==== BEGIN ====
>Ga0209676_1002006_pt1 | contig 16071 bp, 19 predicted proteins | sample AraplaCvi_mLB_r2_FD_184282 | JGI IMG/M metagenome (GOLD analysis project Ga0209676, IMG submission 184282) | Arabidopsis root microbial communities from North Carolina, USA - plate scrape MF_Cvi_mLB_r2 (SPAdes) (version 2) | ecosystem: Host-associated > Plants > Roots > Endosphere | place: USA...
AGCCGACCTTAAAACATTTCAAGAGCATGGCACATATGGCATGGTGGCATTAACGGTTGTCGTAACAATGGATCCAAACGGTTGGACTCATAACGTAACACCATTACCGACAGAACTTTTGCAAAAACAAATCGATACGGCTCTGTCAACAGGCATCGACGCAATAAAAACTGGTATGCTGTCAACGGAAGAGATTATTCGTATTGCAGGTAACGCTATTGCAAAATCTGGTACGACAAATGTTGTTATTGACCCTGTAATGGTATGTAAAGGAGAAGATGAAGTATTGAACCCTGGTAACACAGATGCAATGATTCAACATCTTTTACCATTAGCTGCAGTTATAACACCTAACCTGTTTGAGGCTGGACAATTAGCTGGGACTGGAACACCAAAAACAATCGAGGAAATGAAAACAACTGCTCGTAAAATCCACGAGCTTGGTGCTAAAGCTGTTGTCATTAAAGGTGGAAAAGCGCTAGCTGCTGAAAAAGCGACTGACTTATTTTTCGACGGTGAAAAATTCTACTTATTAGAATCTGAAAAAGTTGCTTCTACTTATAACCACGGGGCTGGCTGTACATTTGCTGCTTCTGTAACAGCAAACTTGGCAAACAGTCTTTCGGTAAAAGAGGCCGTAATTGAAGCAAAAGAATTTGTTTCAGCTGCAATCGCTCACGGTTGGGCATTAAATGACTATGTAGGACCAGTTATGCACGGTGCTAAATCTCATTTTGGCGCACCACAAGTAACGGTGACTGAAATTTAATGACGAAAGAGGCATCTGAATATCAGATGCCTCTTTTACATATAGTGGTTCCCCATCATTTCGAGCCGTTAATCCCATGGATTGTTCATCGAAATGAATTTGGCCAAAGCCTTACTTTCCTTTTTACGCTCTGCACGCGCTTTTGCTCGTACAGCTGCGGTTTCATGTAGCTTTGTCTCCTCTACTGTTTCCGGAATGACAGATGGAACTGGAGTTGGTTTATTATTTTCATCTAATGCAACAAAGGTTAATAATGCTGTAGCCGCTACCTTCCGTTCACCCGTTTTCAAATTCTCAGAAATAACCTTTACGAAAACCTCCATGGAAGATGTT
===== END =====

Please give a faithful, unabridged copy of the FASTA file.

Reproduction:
>Ga0209676_1002006_pt1 | contig 16071 bp, 19 predicted proteins | sample AraplaCvi_mLB_r2_FD_184282 | JGI IMG/M metagenome (GOLD analysis project Ga0209676, IMG submission 184282) | Arabidopsis root microbial communities from North Carolina, USA - plate scrape MF_Cvi_mLB_r2 (SPAdes) (version 2) | ecosystem: Host-associated > Plants > Roots > Endosphere | place: USA...
AGCCGACCTTAAAACATTTCAAGAGCATGGCACATATGGCATGGTGGCATTAACGGTTGTCGTAACAATGGATCCAAACGGTTGGACTCATAACGTAACACCATTACCGACAGAACTTTTGCAAAAACAAATCGATACGGCTCTGTCAACAGGCATCGACGCAATAAAAACTGGTATGCTGTCAACGGAAGAGATTATTCGTATTGCAGGTAACGCTATTGCAAAATCTGGTACGACAAATGTTGTTATTGACCCTGTAATGGTATGTAAAGGAGAAGATGAAGTATTGAACCCTGGTAACACAGATGCAATGATTCAACATCTTTTACCATTAGCTGCAGTTATAACACCTAACCTGTTTGAGGCTGGACAATTAGCTGGGACTGGAACACCAAAAACAATCGAGGAAATGAAAACAACTGCTCGTAAAATCCACGAGCTTGGTGCTAAAGCTGTTGTCATTAAAGGTGGAAAAGCGCTAGCTGCTGAAAAAGCGACTGACTTATTTTTCGACGGTGAAAAATTCTACTTATTAGAATCTGAAAAAGTTGCTTCTACTTATAACCACGGGGCTGGCTGTACATTTGCTGCTTCTGTAACAGCAAACTTGGCAAACAGTCTTTCGGTAAAAGAGGCCGTAATTGAAGCAAAAGAATTTGTTTCAGCTGCAATCGCTCACGGTTGGGCATTAAATGACTATGTAGGACCAGTTATGCACGGTGCTAAATCTCATTTTGGCGCACCACAAGTAACGGTGACTGAAATTTAATGACGAAAGAGGCATCTGAATATCAGATGCCTCTTTTACATATAGTGGTTCCCCATCATTTCGAGCCGTTAATCCCATGGATTGTTCATCGAAATGAATTTGGCCAAAGCCTTACTTTCCTTTTTACGCTCTGCACGCGCTTTTGCTCGTACAGCTGCGGTTTCATGTAGCTTTGTCTCCTCTACTGTTTCCGGAATGACAGATGGAACTGGAGTTGGTTTATTATTTTCATCTAATGCAACAAAGGTTAATAATGCTGTAGCCGCTACCTTCCGTTCACCCGTTTTCAAATTCTCAGAAATAACCTTTACGAAAACCTCCATGGAAGATGTT